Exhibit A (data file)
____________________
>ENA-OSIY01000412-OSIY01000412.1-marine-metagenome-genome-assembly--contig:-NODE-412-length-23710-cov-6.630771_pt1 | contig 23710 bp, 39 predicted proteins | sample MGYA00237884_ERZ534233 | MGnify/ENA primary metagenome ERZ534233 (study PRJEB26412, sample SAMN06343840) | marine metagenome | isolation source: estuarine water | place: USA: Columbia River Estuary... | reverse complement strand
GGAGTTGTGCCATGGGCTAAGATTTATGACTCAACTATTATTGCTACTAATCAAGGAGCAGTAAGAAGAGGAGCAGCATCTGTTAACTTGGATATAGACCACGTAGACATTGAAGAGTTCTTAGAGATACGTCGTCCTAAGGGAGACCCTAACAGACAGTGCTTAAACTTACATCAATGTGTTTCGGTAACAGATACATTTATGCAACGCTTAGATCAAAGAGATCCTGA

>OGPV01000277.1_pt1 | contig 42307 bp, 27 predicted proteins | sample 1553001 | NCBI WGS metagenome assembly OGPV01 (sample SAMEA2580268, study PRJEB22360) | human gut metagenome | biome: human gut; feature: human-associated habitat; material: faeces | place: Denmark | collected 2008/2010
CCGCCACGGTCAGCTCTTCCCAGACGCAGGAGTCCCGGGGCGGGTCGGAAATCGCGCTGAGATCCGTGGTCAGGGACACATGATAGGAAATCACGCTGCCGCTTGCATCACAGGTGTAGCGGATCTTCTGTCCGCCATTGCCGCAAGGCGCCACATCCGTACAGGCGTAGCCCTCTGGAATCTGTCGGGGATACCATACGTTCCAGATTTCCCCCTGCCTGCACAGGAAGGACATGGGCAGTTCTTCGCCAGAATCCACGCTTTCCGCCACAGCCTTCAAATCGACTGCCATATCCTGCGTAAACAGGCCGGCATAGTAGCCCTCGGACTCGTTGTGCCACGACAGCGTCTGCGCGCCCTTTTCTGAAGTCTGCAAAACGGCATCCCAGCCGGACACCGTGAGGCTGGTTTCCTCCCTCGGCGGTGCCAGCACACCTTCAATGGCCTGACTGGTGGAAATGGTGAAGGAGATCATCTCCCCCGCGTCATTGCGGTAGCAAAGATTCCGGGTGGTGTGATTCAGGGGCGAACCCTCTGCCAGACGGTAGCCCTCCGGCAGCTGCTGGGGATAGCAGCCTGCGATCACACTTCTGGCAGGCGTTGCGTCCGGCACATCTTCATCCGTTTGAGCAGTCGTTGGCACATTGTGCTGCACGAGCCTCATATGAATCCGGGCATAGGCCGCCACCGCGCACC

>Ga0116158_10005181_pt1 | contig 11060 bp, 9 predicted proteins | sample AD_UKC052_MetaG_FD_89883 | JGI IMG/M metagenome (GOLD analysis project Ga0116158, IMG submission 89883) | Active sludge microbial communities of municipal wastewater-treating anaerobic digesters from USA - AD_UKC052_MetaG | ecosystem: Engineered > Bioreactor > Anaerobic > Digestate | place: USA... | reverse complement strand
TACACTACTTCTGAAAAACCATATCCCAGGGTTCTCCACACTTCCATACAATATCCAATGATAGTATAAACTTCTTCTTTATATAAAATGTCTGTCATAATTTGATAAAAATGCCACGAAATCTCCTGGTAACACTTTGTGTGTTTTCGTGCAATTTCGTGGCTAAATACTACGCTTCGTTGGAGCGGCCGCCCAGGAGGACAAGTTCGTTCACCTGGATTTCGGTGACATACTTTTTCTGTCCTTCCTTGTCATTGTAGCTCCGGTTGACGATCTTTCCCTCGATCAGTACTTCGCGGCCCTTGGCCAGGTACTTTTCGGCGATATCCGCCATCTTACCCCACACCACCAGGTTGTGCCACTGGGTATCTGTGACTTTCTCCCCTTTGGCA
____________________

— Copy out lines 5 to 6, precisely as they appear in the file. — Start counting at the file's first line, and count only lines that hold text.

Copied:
>Ga0116158_10005181_pt1 | contig 11060 bp, 9 predicted proteins | sample AD_UKC052_MetaG_FD_89883 | JGI IMG/M metagenome (GOLD analysis project Ga0116158, IMG submission 89883) | Active sludge microbial communities of municipal wastewater-treating anaerobic digesters from USA - AD_UKC052_MetaG | ecosystem: Engineered > Bioreactor > Anaerobic > Digestate | place: USA... | reverse complement strand
TACACTACTTCTGAAAAACCATATCCCAGGGTTCTCCACACTTCCATACAATATCCAATGATAGTATAAACTTCTTCTTTATATAAAATGTCTGTCATAATTTGATAAAAATGCCACGAAATCTCCTGGTAACACTTTGTGTGTTTTCGTGCAATTTCGTGGCTAAATACTACGCTTCGTTGGAGCGGCCGCCCAGGAGGACAAGTTCGTTCACCTGGATTTCGGTGACATACTTTTTCTGTCCTTCCTTGTCATTGTAGCTCCGGTTGACGATCTTTCCCTCGATCAGTACTTCGCGGCCCTTGGCCAGGTACTTTTCGGCGATATCCGCCATCTTACCCCACACCACCAGGTTGTGCCACTGGGTATCTGTGACTTTCTCCCCTTTGGCA